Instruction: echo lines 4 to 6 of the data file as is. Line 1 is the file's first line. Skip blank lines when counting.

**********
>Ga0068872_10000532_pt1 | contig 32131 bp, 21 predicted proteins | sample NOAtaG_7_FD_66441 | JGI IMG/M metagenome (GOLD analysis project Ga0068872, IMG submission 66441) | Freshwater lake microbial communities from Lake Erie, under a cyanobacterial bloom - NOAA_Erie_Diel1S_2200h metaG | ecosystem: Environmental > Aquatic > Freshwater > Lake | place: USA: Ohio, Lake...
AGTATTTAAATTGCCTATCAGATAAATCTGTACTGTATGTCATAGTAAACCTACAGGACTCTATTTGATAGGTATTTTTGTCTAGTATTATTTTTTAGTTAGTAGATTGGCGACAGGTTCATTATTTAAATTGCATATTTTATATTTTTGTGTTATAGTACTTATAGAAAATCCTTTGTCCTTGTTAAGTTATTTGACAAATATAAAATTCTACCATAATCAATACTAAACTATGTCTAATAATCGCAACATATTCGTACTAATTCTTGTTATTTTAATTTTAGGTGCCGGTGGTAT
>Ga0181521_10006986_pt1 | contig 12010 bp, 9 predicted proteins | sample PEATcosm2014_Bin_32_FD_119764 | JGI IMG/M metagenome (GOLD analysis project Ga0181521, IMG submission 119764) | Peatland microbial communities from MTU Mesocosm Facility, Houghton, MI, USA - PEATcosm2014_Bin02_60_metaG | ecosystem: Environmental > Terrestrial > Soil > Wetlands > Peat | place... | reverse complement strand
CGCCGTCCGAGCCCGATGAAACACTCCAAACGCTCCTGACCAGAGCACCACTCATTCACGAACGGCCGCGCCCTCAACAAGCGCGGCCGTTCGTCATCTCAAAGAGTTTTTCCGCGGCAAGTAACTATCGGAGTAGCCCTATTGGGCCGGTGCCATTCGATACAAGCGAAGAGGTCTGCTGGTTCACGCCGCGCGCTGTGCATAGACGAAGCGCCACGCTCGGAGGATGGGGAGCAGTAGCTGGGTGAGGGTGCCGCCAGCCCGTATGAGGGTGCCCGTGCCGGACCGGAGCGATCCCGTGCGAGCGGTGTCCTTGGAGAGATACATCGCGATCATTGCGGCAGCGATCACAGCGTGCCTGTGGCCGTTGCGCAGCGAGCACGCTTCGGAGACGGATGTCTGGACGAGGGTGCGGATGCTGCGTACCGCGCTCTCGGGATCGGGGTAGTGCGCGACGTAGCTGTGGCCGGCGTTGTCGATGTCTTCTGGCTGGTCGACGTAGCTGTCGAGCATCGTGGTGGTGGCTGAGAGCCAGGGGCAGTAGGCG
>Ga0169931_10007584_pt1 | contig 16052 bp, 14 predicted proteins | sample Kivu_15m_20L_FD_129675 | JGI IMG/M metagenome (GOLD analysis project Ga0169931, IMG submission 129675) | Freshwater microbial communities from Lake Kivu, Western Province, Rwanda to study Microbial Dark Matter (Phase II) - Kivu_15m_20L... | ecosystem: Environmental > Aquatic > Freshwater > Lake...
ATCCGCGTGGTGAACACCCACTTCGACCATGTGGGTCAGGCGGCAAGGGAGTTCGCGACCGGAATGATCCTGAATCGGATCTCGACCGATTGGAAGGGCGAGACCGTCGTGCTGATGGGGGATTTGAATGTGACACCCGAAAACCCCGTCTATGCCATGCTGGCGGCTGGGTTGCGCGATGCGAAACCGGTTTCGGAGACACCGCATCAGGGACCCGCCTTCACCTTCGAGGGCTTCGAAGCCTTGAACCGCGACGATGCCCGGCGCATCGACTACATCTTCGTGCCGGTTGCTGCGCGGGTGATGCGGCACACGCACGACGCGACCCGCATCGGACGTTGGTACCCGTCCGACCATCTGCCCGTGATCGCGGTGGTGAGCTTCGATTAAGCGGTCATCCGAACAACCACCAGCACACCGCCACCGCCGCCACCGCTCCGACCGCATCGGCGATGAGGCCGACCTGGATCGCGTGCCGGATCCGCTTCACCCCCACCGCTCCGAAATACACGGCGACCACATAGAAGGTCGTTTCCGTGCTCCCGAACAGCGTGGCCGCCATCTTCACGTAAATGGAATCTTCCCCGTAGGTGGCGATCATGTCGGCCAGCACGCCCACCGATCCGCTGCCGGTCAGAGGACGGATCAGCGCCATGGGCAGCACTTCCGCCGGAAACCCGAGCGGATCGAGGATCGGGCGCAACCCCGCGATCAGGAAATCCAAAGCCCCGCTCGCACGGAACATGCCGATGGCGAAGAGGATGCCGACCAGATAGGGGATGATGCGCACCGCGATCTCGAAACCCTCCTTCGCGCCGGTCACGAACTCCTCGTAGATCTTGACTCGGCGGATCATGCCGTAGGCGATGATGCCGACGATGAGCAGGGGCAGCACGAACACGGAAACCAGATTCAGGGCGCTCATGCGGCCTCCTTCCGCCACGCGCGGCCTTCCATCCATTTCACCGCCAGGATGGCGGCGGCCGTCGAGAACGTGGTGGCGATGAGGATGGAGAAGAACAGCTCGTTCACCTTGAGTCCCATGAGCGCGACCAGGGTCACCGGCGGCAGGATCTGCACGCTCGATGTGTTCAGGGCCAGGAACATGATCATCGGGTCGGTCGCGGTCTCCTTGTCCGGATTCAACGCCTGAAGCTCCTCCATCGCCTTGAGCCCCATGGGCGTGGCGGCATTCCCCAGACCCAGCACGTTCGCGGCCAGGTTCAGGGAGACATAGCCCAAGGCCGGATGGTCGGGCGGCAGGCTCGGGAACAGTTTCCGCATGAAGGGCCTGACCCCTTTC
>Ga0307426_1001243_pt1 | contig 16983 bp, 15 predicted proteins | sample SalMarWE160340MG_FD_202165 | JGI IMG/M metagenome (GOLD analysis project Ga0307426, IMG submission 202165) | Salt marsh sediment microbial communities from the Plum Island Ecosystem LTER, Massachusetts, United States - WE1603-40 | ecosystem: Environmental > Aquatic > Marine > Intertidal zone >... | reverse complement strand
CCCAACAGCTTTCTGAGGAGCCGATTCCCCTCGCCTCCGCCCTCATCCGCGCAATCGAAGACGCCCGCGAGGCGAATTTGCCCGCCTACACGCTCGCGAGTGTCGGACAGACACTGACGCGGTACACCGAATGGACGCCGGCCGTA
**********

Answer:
CGCCGTCCGAGCCCGATGAAACACTCCAAACGCTCCTGACCAGAGCACCACTCATTCACGAACGGCCGCGCCCTCAACAAGCGCGGCCGTTCGTCATCTCAAAGAGTTTTTCCGCGGCAAGTAACTATCGGAGTAGCCCTATTGGGCCGGTGCCATTCGATACAAGCGAAGAGGTCTGCTGGTTCACGCCGCGCGCTGTGCATAGACGAAGCGCCACGCTCGGAGGATGGGGAGCAGTAGCTGGGTGAGGGTGCCGCCAGCCCGTATGAGGGTGCCCGTGCCGGACCGGAGCGATCCCGTGCGAGCGGTGTCCTTGGAGAGATACATCGCGATCATTGCGGCAGCGATCACAGCGTGCCTGTGGCCGTTGCGCAGCGAGCACGCTTCGGAGACGGATGTCTGGACGAGGGTGCGGATGCTGCGTACCGCGCTCTCGGGATCGGGGTAGTGCGCGACGTAGCTGTGGCCGGCGTTGTCGATGTCTTCTGGCTGGTCGACGTAGCTGTCGAGCATCGTGGTGGTGGCTGAGAGCCAGGGGCAGTAGGCG
>Ga0169931_10007584_pt1 | contig 16052 bp, 14 predicted proteins | sample Kivu_15m_20L_FD_129675 | JGI IMG/M metagenome (GOLD analysis project Ga0169931, IMG submission 129675) | Freshwater microbial communities from Lake Kivu, Western Province, Rwanda to study Microbial Dark Matter (Phase II) - Kivu_15m_20L... | ecosystem: Environmental > Aquatic > Freshwater > Lake...
ATCCGCGTGGTGAACACCCACTTCGACCATGTGGGTCAGGCGGCAAGGGAGTTCGCGACCGGAATGATCCTGAATCGGATCTCGACCGATTGGAAGGGCGAGACCGTCGTGCTGATGGGGGATTTGAATGTGACACCCGAAAACCCCGTCTATGCCATGCTGGCGGCTGGGTTGCGCGATGCGAAACCGGTTTCGGAGACACCGCATCAGGGACCCGCCTTCACCTTCGAGGGCTTCGAAGCCTTGAACCGCGACGATGCCCGGCGCATCGACTACATCTTCGTGCCGGTTGCTGCGCGGGTGATGCGGCACACGCACGACGCGACCCGCATCGGACGTTGGTACCCGTCCGACCATCTGCCCGTGATCGCGGTGGTGAGCTTCGATTAAGCGGTCATCCGAACAACCACCAGCACACCGCCACCGCCGCCACCGCTCCGACCGCATCGGCGATGAGGCCGACCTGGATCGCGTGCCGGATCCGCTTCACCCCCACCGCTCCGAAATACACGGCGACCACATAGAAGGTCGTTTCCGTGCTCCCGAACAGCGTGGCCGCCATCTTCACGTAAATGGAATCTTCCCCGTAGGTGGCGATCATGTCGGCCAGCACGCCCACCGATCCGCTGCCGGTCAGAGGACGGATCAGCGCCATGGGCAGCACTTCCGCCGGAAACCCGAGCGGATCGAGGATCGGGCGCAACCCCGCGATCAGGAAATCCAAAGCCCCGCTCGCACGGAACATGCCGATGGCGAAGAGGATGCCGACCAGATAGGGGATGATGCGCACCGCGATCTCGAAACCCTCCTTCGCGCCGGTCACGAACTCCTCGTAGATCTTGACTCGGCGGATCATGCCGTAGGCGATGATGCCGACGATGAGCAGGGGCAGCACGAACACGGAAACCAGATTCAGGGCGCTCATGCGGCCTCCTTCCGCCACGCGCGGCCTTCCATCCATTTCACCGCCAGGATGGCGGCGGCCGTCGAGAACGTGGTGGCGATGAGGATGGAGAAGAACAGCTCGTTCACCTTGAGTCCCATGAGCGCGACCAGGGTCACCGGCGGCAGGATCTGCACGCTCGATGTGTTCAGGGCCAGGAACATGATCATCGGGTCGGTCGCGGTCTCCTTGTCCGGATTCAACGCCTGAAGCTCCTCCATCGCCTTGAGCCCCATGGGCGTGGCGGCATTCCCCAGACCCAGCACGTTCGCGGCCAGGTTCAGGGAGACATAGCCCAAGGCCGGATGGTCGGGCGGCAGGCTCGGGAACAGTTTCCGCATGAAGGGCCTGACCCCTTTC